Fast forward to today, and Two Tribes is poised to replicate the formula on the Wii U and PC with Toki Tori 2. A few things have changed, some has stayed the same, yet one major indisputable fact remains: it's still too damn cute.
Toki Tori 2 (PC, Wii U [reviewed])
Developer: Two Tribes
Publisher: Two Tribes
Released: April 4, 2013 (Wii U), PC (TBA)
Toki Tori 2 takes an open-world stance, for the most part giving you free roam of its universe and its intricacies within. Gameplay is facilitated through an incredibly simple two-button approach -- whistling (tweeting?) and stomping are your only options. There's no jump, duck, peck -- anything like that.
You'll use these two moves to combat hazards, traverse gaps, and solve puzzles -- the latter of which have more variety than it seems at first glance. Like a well-oiled Rube Goldberg machine, puzzles will have numerous moving parts to them, all of which have to sequentially align before you reach your next task. Often times, these tasks involve an incredibly cute creature or two, which really pop with Toki Tori 2's gorgeous 720p visuals.
Almost immediately you'll start earning songs (magic, essentially), which can be used for various functions like restarting from a checkpoint if you're stuck, and so on. These tunes are all picked up seamlessly in-game from a songbird NPC, which is a really neat touch. All of your songs appear on your GamePad for quick reference without having to pause the game.
Eventually you'll unlock a camera that can be used to document and keep track of the game's creatures and objects via your GamePad, which is great for drawing you into the world a bit more. But truly, the songs and the camera are superfluous compared to your two main moves.
I'm in love with the theme of the world, as the whimsical music -- which often times reminds me of Rayman Legends -- compliments the Toki Tori universe perfectly, and gives a sense of relaxation in between some of the more formidable puzzles.
I'm thankful in many ways that everything is so minimal, in terms of teaching the player how to actually play the game. In other words, you'll get almost zero explicit instructions like "PRESS A TO JUMP" popping up on screen constantly annoying the hell out of you. In fact, I was actually taken aback when the game started and some goofy sidekick wasn't squawking for five minutes on how to play the game. It's very much like Fez in that regard, but without some of the more cryptic puzzles that you'll have to seek a guide for.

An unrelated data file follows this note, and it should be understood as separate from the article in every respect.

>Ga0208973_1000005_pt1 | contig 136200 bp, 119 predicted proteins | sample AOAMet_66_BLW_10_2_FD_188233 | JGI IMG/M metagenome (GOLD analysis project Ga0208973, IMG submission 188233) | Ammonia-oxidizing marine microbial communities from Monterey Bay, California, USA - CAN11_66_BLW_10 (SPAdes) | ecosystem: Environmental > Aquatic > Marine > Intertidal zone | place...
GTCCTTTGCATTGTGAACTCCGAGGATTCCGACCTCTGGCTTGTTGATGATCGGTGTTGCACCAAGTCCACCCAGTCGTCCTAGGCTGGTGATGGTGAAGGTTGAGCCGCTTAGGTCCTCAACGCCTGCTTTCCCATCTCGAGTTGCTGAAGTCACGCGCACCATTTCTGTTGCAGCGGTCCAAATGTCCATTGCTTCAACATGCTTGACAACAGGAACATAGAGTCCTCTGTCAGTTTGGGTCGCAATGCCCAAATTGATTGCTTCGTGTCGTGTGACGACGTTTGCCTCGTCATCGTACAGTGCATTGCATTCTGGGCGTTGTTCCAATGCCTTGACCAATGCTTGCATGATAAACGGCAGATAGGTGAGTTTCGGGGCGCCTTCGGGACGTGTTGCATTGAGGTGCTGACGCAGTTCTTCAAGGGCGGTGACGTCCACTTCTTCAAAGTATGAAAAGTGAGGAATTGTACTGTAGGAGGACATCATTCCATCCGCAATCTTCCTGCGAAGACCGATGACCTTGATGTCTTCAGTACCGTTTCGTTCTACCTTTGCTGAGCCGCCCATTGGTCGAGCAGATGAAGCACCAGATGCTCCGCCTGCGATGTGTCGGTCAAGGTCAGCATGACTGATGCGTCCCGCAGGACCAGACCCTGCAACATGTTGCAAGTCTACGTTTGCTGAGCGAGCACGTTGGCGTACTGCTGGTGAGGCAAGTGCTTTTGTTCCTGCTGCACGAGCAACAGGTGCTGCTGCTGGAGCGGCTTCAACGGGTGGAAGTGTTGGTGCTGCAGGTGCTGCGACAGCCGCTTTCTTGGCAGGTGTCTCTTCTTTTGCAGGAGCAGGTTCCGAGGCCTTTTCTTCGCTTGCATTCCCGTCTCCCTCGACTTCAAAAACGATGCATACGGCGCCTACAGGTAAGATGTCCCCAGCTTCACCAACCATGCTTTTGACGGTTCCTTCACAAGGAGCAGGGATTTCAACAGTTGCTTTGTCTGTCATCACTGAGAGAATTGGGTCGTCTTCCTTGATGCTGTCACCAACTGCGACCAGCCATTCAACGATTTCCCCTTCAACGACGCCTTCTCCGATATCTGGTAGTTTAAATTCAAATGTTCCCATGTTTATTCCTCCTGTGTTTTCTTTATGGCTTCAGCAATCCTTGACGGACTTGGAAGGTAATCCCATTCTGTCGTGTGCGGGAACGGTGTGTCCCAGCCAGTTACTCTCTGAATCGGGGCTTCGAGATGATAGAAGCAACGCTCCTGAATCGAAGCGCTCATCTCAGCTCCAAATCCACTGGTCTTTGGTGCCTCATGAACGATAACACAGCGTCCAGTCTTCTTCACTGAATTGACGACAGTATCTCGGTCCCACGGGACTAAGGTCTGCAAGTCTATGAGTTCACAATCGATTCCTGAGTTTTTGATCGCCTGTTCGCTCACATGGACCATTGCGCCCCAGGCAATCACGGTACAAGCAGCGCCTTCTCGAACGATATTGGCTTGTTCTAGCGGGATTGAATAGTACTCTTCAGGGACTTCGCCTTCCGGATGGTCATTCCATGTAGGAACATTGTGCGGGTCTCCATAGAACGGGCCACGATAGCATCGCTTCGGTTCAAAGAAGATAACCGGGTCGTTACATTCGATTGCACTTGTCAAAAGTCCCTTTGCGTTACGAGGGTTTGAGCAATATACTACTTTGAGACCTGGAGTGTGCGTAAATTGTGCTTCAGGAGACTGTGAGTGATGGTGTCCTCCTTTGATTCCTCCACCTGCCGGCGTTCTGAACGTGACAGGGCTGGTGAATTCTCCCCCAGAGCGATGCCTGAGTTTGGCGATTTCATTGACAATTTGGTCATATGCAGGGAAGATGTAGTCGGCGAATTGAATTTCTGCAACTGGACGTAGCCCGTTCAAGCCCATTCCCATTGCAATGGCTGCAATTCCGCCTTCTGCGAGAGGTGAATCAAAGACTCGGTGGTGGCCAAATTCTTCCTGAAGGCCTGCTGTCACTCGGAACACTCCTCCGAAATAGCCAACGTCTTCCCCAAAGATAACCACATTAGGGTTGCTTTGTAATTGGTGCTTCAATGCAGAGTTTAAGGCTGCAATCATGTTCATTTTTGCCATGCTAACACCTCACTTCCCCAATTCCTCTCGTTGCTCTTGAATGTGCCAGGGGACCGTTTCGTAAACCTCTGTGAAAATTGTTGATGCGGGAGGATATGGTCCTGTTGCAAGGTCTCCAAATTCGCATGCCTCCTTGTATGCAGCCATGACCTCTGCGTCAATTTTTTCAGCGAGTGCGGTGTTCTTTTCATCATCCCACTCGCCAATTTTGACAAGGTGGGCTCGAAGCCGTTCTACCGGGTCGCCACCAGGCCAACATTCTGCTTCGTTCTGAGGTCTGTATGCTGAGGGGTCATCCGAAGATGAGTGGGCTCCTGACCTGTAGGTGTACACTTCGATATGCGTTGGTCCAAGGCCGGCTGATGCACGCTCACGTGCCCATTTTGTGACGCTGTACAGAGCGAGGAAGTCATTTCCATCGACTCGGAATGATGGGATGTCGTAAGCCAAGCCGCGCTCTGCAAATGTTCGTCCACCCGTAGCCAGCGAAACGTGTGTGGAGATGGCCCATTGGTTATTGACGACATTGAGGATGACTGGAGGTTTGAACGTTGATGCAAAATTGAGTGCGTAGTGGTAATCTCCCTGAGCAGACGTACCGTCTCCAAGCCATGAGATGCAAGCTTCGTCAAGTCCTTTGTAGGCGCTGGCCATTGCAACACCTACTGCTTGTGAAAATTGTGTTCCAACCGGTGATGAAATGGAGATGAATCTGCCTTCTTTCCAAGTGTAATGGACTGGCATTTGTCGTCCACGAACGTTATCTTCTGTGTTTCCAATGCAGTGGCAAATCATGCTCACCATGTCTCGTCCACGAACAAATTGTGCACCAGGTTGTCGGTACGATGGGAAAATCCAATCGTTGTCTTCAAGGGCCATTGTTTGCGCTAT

Of course, that minimalism can get in the way at times, as the game doesn't really do a good job of conveying where you are in the world without exiting a waypoint to double check, and sometimes, it's hard to really care about pressing on.
This is mostly due to the fact that having to repeat lengthy puzzles just to backtrack to an area that may have a new gate is incredibly frustrating. It's why games like Symphony of the Night give you such extreme powers as flight or double-jumps -- so you can skip over the areas you've already done a million times over.
For that matter, games of the Metroid and Castlevania pedigree often will give you cues to at least clue you in on the next area or concept -- which Toki Tori 2 doesn't really do a good job of doing, leading to more aimless wandering.
If you're looking for extras, there isn't a whole lot here, but Toki Tori 2 does have the ability to play out entirely on the GamePad. Remote play is incredibly intuitive and simple -- just press the "-" button on the GamePad or the on-screen prompt, and you're good to go. The GamePad's graphical output feel a little washed out compared to the vibrant visuals on-screen, but it's not unplayable or anything.
Sadly, there's no option to select from a batch of save files outside of the one tied to your profile. So if you get stuck, you can't quit to a prior save and keep your old adventure -- you're literally just stuck there until you figure it out.
No level editor at launch is also a massive bummer for anyone who heard rumblings of its inclusion and was excited to try it out on the touchscreen. According to the developer, it is coming in a future update -- but right now, it's missing in action. When I said the game was minimalistic, I also mean that in the broadest sense, in that some of it feels unfinished at times.
Although charming and admirable, Toki Tori 2 at times is almost too minimal. Puzzles never really reach maddeningly difficult levels until more than halfway in, but often times it's hard to feel inspired to move to the next area -- or bother discovering it -- if there's no real incentive for doing so outside of general completion.
With a bit more pizazz Toki Tori 2 would have been one of the best games on the Wii U eShop, but as it stands, just know you should go in with an open mind.
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